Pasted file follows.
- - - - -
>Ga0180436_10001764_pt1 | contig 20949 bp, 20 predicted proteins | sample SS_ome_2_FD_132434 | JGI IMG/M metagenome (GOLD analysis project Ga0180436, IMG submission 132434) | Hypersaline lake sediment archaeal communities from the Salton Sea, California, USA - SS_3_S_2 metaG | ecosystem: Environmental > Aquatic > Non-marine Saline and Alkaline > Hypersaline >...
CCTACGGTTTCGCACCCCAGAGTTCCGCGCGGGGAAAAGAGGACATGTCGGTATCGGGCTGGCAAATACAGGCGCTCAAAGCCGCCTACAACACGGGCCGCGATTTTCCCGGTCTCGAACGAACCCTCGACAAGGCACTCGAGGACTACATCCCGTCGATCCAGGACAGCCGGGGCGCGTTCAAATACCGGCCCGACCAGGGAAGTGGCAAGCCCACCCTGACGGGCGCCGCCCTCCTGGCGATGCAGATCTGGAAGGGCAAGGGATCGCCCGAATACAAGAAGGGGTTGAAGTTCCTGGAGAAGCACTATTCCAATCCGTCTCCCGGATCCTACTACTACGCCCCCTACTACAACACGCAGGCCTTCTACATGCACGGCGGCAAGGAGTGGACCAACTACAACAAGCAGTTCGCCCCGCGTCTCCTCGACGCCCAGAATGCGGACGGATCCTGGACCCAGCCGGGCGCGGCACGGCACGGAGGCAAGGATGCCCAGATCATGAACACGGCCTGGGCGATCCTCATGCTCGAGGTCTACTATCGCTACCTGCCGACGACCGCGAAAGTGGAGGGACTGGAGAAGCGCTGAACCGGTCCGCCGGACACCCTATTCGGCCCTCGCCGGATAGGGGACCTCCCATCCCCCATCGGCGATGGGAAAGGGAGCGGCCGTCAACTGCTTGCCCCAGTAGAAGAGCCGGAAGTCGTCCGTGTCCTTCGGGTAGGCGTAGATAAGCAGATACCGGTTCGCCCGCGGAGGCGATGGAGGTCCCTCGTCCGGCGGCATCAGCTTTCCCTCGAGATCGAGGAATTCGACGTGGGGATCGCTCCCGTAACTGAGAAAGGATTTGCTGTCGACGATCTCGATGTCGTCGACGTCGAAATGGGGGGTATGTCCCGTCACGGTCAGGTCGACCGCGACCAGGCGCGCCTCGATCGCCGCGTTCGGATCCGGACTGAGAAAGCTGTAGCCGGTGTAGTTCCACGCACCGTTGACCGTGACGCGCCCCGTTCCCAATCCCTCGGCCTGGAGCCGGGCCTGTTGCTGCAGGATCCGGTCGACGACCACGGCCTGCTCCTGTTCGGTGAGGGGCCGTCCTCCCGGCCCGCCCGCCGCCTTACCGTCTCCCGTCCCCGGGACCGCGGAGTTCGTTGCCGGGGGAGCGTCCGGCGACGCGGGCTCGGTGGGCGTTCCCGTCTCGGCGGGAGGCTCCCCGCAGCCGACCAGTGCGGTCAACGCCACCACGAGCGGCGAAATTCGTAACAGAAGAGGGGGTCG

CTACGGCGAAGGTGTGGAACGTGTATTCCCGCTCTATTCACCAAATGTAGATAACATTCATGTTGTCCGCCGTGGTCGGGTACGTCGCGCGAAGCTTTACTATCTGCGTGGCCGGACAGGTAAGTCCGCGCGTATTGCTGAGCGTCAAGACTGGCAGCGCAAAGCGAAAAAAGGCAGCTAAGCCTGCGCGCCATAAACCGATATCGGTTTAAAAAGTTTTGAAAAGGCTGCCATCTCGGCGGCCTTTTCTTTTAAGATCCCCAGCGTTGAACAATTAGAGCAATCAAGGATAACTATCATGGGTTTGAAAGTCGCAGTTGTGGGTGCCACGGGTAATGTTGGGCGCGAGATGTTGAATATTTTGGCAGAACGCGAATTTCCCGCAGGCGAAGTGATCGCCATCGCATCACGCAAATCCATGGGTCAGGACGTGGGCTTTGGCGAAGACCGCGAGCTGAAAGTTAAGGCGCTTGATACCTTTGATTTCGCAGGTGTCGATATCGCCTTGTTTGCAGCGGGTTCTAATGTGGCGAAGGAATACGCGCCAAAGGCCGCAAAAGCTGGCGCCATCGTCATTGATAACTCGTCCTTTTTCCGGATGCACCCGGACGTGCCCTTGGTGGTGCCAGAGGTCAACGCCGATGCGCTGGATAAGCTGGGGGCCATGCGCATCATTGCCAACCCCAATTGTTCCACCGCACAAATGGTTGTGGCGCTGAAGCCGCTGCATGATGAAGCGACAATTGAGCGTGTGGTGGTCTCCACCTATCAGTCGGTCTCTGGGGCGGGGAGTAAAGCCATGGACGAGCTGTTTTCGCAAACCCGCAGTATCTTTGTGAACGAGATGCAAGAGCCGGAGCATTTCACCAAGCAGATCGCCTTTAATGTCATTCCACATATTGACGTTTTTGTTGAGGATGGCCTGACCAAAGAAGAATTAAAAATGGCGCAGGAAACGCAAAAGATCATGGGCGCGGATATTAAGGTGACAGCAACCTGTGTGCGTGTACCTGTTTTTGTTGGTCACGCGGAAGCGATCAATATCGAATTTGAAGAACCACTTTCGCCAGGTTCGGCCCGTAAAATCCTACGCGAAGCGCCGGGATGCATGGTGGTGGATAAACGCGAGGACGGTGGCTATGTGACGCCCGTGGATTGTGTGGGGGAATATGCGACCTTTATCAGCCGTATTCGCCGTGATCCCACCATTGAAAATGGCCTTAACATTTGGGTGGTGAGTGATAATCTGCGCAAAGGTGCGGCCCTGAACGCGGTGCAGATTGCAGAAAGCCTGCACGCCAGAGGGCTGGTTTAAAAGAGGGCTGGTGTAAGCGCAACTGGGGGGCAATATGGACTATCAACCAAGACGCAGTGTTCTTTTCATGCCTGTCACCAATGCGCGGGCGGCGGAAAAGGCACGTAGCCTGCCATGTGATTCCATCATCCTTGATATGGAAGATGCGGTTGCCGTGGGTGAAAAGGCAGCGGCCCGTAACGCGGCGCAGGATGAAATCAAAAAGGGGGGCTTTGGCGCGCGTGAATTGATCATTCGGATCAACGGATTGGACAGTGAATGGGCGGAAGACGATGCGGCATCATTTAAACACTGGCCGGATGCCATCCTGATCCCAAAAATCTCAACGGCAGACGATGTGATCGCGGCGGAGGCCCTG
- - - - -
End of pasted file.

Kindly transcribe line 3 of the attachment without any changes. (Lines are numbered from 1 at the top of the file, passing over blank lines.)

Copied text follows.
CTACGGCGAAGGTGTGGAACGTGTATTCCCGCTCTATTCACCAAATGTAGATAACATTCATGTTGTCCGCCGTGGTCGGGTACGTCGCGCGAAGCTTTACTATCTGCGTGGCCGGACAGGTAAGTCCGCGCGTATTGCTGAGCGTCAAGACTGGCAGCGCAAAGCGAAAAAAGGCAGCTAAGCCTGCGCGCCATAAACCGATATCGGTTTAAAAAGTTTTGAAAAGGCTGCCATCTCGGCGGCCTTTTCTTTTAAGATCCCCAGCGTTGAACAATTAGAGCAATCAAGGATAACTATCATGGGTTTGAAAGTCGCAGTTGTGGGTGCCACGGGTAATGTTGGGCGCGAGATGTTGAATATTTTGGCAGAACGCGAATTTCCCGCAGGCGAAGTGATCGCCATCGCATCACGCAAATCCATGGGTCAGGACGTGGGCTTTGGCGAAGACCGCGAGCTGAAAGTTAAGGCGCTTGATACCTTTGATTTCGCAGGTGTCGATATCGCCTTGTTTGCAGCGGGTTCTAATGTGGCGAAGGAATACGCGCCAAAGGCCGCAAAAGCTGGCGCCATCGTCATTGATAACTCGTCCTTTTTCCGGATGCACCCGGACGTGCCCTTGGTGGTGCCAGAGGTCAACGCCGATGCGCTGGATAAGCTGGGGGCCATGCGCATCATTGCCAACCCCAATTGTTCCACCGCACAAATGGTTGTGGCGCTGAAGCCGCTGCATGATGAAGCGACAATTGAGCGTGTGGTGGTCTCCACCTATCAGTCGGTCTCTGGGGCGGGGAGTAAAGCCATGGACGAGCTGTTTTCGCAAACCCGCAGTATCTTTGTGAACGAGATGCAAGAGCCGGAGCATTTCACCAAGCAGATCGCCTTTAATGTCATTCCACATATTGACGTTTTTGTTGAGGATGGCCTGACCAAAGAAGAATTAAAAATGGCGCAGGAAACGCAAAAGATCATGGGCGCGGATATTAAGGTGACAGCAACCTGTGTGCGTGTACCTGTTTTTGTTGGTCACGCGGAAGCGATCAATATCGAATTTGAAGAACCACTTTCGCCAGGTTCGGCCCGTAAAATCCTACGCGAAGCGCCGGGATGCATGGTGGTGGATAAACGCGAGGACGGTGGCTATGTGACGCCCGTGGATTGTGTGGGGGAATATGCGACCTTTATCAGCCGTATTCGCCGTGATCCCACCATTGAAAATGGCCTTAACATTTGGGTGGTGAGTGATAATCTGCGCAAAGGTGCGGCCCTGAACGCGGTGCAGATTGCAGAAAGCCTGCACGCCAGAGGGCTGGTTTAAAAGAGGGCTGGTGTAAGCGCAACTGGGGGGCAATATGGACTATCAACCAAGACGCAGTGTTCTTTTCATGCCTGTCACCAATGCGCGGGCGGCGGAAAAGGCACGTAGCCTGCCATGTGATTCCATCATCCTTGATATGGAAGATGCGGTTGCCGTGGGTGAAAAGGCAGCGGCCCGTAACGCGGCGCAGGATGAAATCAAAAAGGGGGGCTTTGGCGCGCGTGAATTGATCATTCGGATCAACGGATTGGACAGTGAATGGGCGGAAGACGATGCGGCATCATTTAAACACTGGCCGGATGCCATCCTGATCCCAAAAATCTCAACGGCAGACGATGTGATCGCGGCGGAGGCCCTG